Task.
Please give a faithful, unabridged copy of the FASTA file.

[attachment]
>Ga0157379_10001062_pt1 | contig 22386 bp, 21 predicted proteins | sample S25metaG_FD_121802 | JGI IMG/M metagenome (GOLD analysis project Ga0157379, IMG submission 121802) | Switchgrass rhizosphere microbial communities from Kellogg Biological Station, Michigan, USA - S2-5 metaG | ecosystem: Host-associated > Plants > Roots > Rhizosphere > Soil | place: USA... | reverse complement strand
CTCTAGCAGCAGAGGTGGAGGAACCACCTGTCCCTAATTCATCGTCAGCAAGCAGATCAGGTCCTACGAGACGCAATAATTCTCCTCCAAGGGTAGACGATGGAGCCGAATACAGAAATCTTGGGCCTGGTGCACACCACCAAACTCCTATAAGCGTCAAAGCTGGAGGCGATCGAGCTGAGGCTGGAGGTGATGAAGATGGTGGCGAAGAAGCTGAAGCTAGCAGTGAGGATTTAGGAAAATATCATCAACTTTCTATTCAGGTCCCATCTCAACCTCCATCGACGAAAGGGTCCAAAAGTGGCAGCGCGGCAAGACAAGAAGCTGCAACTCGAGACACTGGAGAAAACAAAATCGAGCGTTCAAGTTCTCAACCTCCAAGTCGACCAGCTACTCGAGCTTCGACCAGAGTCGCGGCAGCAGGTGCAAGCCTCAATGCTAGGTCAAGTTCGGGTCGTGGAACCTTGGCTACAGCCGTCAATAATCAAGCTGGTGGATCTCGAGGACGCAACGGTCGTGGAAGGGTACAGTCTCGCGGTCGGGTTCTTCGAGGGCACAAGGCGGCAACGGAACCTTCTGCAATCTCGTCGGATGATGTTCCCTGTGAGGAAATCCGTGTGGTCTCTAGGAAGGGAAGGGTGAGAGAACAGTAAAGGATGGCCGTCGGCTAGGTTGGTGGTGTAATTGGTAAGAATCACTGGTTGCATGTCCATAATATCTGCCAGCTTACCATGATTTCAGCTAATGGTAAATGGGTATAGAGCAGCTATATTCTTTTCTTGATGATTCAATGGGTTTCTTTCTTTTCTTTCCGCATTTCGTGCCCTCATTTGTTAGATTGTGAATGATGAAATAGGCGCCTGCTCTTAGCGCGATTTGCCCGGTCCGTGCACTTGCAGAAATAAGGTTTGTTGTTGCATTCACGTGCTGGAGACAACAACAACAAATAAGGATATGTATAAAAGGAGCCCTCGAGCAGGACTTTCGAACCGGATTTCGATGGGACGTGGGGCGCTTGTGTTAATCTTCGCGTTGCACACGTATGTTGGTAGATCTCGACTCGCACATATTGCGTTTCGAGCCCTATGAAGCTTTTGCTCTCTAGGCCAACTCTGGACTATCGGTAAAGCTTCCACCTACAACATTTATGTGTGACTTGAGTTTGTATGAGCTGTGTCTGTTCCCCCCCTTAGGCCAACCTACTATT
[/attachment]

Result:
>Ga0157379_10001062_pt1 | contig 22386 bp, 21 predicted proteins | sample S25metaG_FD_121802 | JGI IMG/M metagenome (GOLD analysis project Ga0157379, IMG submission 121802) | Switchgrass rhizosphere microbial communities from Kellogg Biological Station, Michigan, USA - S2-5 metaG | ecosystem: Host-associated > Plants > Roots > Rhizosphere > Soil | place: USA... | reverse complement strand
CTCTAGCAGCAGAGGTGGAGGAACCACCTGTCCCTAATTCATCGTCAGCAAGCAGATCAGGTCCTACGAGACGCAATAATTCTCCTCCAAGGGTAGACGATGGAGCCGAATACAGAAATCTTGGGCCTGGTGCACACCACCAAACTCCTATAAGCGTCAAAGCTGGAGGCGATCGAGCTGAGGCTGGAGGTGATGAAGATGGTGGCGAAGAAGCTGAAGCTAGCAGTGAGGATTTAGGAAAATATCATCAACTTTCTATTCAGGTCCCATCTCAACCTCCATCGACGAAAGGGTCCAAAAGTGGCAGCGCGGCAAGACAAGAAGCTGCAACTCGAGACACTGGAGAAAACAAAATCGAGCGTTCAAGTTCTCAACCTCCAAGTCGACCAGCTACTCGAGCTTCGACCAGAGTCGCGGCAGCAGGTGCAAGCCTCAATGCTAGGTCAAGTTCGGGTCGTGGAACCTTGGCTACAGCCGTCAATAATCAAGCTGGTGGATCTCGAGGACGCAACGGTCGTGGAAGGGTACAGTCTCGCGGTCGGGTTCTTCGAGGGCACAAGGCGGCAACGGAACCTTCTGCAATCTCGTCGGATGATGTTCCCTGTGAGGAAATCCGTGTGGTCTCTAGGAAGGGAAGGGTGAGAGAACAGTAAAGGATGGCCGTCGGCTAGGTTGGTGGTGTAATTGGTAAGAATCACTGGTTGCATGTCCATAATATCTGCCAGCTTACCATGATTTCAGCTAATGGTAAATGGGTATAGAGCAGCTATATTCTTTTCTTGATGATTCAATGGGTTTCTTTCTTTTCTTTCCGCATTTCGTGCCCTCATTTGTTAGATTGTGAATGATGAAATAGGCGCCTGCTCTTAGCGCGATTTGCCCGGTCCGTGCACTTGCAGAAATAAGGTTTGTTGTTGCATTCACGTGCTGGAGACAACAACAACAAATAAGGATATGTATAAAAGGAGCCCTCGAGCAGGACTTTCGAACCGGATTTCGATGGGACGTGGGGCGCTTGTGTTAATCTTCGCGTTGCACACGTATGTTGGTAGATCTCGACTCGCACATATTGCGTTTCGAGCCCTATGAAGCTTTTGCTCTCTAGGCCAACTCTGGACTATCGGTAAAGCTTCCACCTACAACATTTATGTGTGACTTGAGTTTGTATGAGCTGTGTCTGTTCCCCCCCTTAGGCCAACCTACTATT